Ascending Canon

Endlessly Ascending Canon     J.S. Bach (1685-1750)

"Jesus Shall Reign"

Improvisation

A ’canon’ is basically a round like "Row, Row, Row Your Boat" — but on steroids. Whereas in a  ’round’ each group starts on the same note, in canons each group might start on a different note. Or the second group might sing the same melody as the first except ’inverted’: when the first group’s melody goes up a step, the second group goes down a step. Or the second group might sing the first group’s melody at half speed, or backwards!  Think of it as a kind of ’musical sudoku’. The challenge is to devise a melody that not only obeys all the rules, but when it’s all put together it's still a solid musical piece in its own right. 

In 1740 J.S. Bach’s son Karl Phillip Emmanuel Bach (1714-1788) — at the time one of the finest keyboard players in Europe — was appointed to the court of Frederick the Great (1712-1786). Frederick himself was an accomplished flautist, and wrote flute concertos for himself (they’re surprisingly good. Imagine a President of the United States capable of writing a solid flute concerto!) Apparently Karl bragged about dad, and by 1747 Frederick ’invited’ (summoned) J.S. to pay him a visit. By this point Bach’s health was beginning to fail, and the two day journey from Leipzig to Potsdam was no picnic on the roads of the day. (It would be his last journey.) Bach was particularly famous for his improvisations, and the King had a tricky ’fugue subject’ he himself had written with which to put Bach to the test. Eye (ear?) witnesses describe Bach’s improvisations as ’astonishing’.

In many ways the King and the composer could hardly be more opposite. Bach was a devout Lutheran who had fathered 20 children with two wives; one had left him a widower, the second  waiting for him at home. Frederick, a bisexual misanthrope in a childless, political marriage, was a lapsed Calvinist who held all religions in contempt. Bach wrote and spoke German, Frederick boasted that he had "never read a German book". Nowhere were they more different than in their attitudes toward music. Bach represented church music, especially the "learned counterpoint" of canon and fugue, a centuries-old craft that traced its lineage back to Pythagoras and the Music of the Spheres; Frederick and the generation of Bach’s sons were having none of that. They denigrated counterpoint as archaic, extolling instead the "natural and delightful" in music, by which they meant one ’easy listening’ melody with an undemanding accompaniment.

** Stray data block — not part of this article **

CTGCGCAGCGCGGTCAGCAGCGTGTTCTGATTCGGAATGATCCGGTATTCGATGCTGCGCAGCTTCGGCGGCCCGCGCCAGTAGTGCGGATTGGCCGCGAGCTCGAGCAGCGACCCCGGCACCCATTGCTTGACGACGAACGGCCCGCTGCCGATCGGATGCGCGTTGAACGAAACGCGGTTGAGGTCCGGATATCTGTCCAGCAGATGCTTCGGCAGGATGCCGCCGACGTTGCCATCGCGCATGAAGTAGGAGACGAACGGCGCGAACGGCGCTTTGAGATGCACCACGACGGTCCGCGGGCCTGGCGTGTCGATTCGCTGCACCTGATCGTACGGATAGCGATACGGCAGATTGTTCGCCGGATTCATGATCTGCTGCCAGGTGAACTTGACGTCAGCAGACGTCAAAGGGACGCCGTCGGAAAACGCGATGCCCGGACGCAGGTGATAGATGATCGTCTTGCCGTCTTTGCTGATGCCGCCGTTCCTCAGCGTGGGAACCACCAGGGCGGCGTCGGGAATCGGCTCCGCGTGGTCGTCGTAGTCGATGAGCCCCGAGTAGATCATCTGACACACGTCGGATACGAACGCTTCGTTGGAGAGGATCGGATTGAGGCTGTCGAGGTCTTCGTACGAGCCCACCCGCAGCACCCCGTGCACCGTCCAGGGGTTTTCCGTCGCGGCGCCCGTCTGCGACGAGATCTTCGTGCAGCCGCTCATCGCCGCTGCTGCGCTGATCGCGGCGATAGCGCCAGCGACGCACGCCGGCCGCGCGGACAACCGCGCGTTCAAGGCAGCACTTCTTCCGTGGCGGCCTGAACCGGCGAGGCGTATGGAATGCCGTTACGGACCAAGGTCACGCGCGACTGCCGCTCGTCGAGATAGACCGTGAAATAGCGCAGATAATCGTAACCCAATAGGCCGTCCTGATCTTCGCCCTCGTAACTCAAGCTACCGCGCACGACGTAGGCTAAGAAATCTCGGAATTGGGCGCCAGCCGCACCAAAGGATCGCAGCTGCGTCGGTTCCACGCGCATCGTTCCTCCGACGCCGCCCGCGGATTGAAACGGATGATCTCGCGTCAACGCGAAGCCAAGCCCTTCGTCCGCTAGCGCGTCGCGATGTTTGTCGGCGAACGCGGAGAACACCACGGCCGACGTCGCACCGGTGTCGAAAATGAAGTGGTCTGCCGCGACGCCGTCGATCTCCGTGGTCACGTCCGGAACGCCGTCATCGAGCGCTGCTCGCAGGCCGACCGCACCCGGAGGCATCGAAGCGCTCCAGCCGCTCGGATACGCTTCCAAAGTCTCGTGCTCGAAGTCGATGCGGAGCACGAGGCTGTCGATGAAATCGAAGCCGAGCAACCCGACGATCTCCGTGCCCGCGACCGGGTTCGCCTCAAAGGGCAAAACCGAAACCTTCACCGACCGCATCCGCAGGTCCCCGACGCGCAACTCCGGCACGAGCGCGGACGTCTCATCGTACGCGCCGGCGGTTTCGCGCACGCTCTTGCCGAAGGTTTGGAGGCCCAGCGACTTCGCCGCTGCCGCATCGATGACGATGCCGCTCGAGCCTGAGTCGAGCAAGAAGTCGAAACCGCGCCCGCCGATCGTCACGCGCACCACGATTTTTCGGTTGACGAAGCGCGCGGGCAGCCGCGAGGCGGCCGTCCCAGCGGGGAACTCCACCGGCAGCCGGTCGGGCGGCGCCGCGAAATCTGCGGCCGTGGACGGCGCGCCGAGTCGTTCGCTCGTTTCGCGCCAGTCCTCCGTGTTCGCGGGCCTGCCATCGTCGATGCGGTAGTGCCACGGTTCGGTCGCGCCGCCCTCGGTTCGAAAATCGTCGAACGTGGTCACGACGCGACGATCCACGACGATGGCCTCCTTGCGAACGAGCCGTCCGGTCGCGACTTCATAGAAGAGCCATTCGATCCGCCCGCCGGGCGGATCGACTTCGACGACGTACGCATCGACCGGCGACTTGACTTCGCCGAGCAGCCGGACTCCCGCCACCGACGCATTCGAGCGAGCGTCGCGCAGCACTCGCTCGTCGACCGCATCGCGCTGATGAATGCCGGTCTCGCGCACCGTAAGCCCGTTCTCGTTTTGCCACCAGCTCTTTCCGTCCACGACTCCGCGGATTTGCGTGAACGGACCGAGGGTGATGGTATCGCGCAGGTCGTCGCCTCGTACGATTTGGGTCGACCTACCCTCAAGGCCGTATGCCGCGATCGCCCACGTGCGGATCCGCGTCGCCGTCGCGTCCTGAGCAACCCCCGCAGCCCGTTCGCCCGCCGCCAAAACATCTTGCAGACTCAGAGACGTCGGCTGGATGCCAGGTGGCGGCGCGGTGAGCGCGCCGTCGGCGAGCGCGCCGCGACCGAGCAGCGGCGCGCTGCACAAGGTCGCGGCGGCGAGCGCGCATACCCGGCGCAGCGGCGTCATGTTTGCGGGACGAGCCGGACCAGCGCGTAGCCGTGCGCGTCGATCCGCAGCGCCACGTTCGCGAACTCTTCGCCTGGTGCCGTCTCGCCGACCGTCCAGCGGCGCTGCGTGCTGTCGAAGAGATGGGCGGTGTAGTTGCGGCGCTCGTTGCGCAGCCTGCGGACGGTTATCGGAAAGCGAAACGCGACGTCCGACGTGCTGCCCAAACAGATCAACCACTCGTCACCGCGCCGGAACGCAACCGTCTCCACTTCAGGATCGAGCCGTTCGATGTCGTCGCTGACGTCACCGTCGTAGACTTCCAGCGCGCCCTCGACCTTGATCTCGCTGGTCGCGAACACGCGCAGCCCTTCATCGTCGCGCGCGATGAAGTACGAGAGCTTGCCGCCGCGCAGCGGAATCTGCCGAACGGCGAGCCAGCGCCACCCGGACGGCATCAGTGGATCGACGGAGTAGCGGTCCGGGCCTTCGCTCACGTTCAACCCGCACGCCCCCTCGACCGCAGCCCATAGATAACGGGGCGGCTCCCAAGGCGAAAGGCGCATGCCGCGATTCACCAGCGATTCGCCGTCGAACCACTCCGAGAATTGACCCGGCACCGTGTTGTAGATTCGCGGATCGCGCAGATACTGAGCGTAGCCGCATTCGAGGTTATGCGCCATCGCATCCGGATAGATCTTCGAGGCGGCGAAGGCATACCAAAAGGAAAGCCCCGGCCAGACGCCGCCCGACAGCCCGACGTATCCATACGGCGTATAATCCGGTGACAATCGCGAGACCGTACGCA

For Bach this new, so-called "galant" style was emptiness; composing and performing music was for him and his musical ancestors a deeply spiritual calling. In the Enlightenment the goal of music was simply to be "agreeable", an entertainment and pleasant diversion. Frederick despised music that, as he put it, "smells of the church". In short, Bach was a man of Faith at the very end of the Medieval aesthetic (think cathedrals and illuminated manuscripts) and Frederick of the Enlightenment.

So Bach returned to Leipzig and wrote a set of pieces on the King’s theme, had them engraved, and sent the set to the King. It included canons — which in Latin means ’law’ — 10 of them – hard not to think this is an allusion to the Ten Commandments. And there are other Biblical allusions, for example, "seek and ye shall find." He titled it the Musikalisches Opfer – usually translated "Musical Offering", but the "Musical Consecration" in the sense of consecrating  something to God might be a more accurate translation. In all, one can hardly think of music that would be more disagreeable to Frederick — akin to sending pork rinds to Benjamin Netanyahu. It’s hard not to wonder if Old Bach wasn’t thumbing his nose at King Fred.

In this morning’s canon, the ’round’ finds itself a whole step higher on each repetition. Thus, the piece continually spirals upward, forever ascending ever higher. Instead of forever ascending off the end of the organ keyboard and into stratospheric pitches too high for humans to hear, I’ll bring it to a halt after an octave.